But, again, you can’t escape the presence that is Jimmy Page. You get a real sense of the respect and awe with which even the Edge and Jack White regard him in the scene in which Jimmy Page demonstrates how to play “Whole Lotta Love” in front of them. While not a particularly difficult piece of music by any stretch of the imagination, “Whole Lotta Love” is nevertheless one of the most iconic riffs in rock history. The expressions on the Edge’s and Jack White’s faces are priceless: the look is a mixture of awe, joy, respect and the realization, “Holy shit! That’s Jimmy fucking Page playing ‘Whole Lotta Love’ right in front of us!” To be a fly on the wall…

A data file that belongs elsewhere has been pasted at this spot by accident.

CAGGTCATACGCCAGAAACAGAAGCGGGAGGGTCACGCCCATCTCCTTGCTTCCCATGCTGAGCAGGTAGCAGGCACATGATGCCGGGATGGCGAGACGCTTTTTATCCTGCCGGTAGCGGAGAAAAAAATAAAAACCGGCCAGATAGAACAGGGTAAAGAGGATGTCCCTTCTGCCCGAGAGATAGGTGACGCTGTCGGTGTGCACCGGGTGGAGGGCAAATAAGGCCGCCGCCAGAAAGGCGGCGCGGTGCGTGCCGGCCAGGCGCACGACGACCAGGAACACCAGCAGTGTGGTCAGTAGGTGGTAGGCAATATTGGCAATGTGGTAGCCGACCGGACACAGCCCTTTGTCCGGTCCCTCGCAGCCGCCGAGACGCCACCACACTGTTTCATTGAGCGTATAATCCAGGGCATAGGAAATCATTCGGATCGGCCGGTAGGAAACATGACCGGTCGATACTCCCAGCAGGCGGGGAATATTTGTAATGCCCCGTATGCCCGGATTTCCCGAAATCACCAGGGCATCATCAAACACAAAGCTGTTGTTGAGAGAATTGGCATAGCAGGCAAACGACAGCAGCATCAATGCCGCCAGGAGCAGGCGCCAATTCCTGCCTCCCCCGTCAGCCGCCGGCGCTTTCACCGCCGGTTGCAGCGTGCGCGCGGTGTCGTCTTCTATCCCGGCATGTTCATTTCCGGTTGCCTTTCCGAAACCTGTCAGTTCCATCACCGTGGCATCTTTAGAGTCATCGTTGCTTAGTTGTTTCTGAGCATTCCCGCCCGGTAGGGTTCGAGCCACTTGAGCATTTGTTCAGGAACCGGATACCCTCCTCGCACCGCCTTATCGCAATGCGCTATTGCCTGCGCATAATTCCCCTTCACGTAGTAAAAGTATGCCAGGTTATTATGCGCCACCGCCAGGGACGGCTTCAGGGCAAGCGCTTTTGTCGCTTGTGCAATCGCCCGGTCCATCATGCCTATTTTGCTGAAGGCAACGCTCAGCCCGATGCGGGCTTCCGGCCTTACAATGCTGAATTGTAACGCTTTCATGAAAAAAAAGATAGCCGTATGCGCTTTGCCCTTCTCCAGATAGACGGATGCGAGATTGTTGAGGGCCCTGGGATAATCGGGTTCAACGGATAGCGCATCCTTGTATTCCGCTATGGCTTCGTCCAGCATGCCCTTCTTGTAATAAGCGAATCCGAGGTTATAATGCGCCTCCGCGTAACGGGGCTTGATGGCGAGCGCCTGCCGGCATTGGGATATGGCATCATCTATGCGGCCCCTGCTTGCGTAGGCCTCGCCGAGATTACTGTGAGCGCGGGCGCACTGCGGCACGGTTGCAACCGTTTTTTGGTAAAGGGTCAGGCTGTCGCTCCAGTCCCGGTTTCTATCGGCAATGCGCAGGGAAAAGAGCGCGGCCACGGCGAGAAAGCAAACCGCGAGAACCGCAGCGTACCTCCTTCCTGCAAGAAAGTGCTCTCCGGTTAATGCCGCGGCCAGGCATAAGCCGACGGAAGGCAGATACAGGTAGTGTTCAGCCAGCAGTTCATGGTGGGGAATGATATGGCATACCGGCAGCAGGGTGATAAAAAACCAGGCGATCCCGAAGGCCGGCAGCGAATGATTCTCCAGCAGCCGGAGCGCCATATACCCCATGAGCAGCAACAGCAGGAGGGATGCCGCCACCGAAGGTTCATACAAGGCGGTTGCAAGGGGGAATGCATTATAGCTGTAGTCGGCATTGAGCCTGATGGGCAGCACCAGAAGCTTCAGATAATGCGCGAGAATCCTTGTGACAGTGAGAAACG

Now, I have to admit that when I first heard about this movie last Spring I was beside myself with anticipation. It felt like the filmmakers had picked my brain in choosing the three guys to include. If there was a target demographic market for this film, I’m it. And I believe the choice of Jimmy Page, the Edge and Jack White was spot on. Growing up I can remember often waiting for my older brother, who had a good decade on me, to leave the house so that I could go into his bedroom and listen to his records, and when I say records I mean vinyl. His collection was modest, but to my preteen self it was a veritable treasure trove of classic rock: the Who, Pink Floyd, Black Sabbath, Derek and the Dominoes, Jeff Beck, the Doors, CSNY, Boston… it was all there. But the cream of the crop was his collection of Led Zeppelin records – I swear I must have worn out the grooves on a couple of those. Sorry, bro. But this act of sneaking into my brother’s room and surreptitiously listening to his records was the origin of what would turn out to be for me a sometime obsessive association with music. And although as I’ve grown older my tastes have changed and broadened, I still have a soft spot for classic rock in general and an undying love for all things Led Zeppelin. There was something about the Led Zeppelin albums in my brother’s collection that made them stand apart from the rest. There was something about the sound of the music – an energy, a sense of excitement, and even an element of danger – that separated Zeppelin from the pack. Heck, there was even something about their album covers, which were cooler than those of any other band. I can’t tell you how much time I wasted obsessing over the different images on Presence, or turning the wheel on III while blasting those records on my brother’s stereo. Ahhh, nostalgia… In any case, I don’t think anyone would argue with Page’s inclusion in the film; he’s rock royalty and has probably been responsible for the sale of more Gibson Les Pauls than anyone else ever.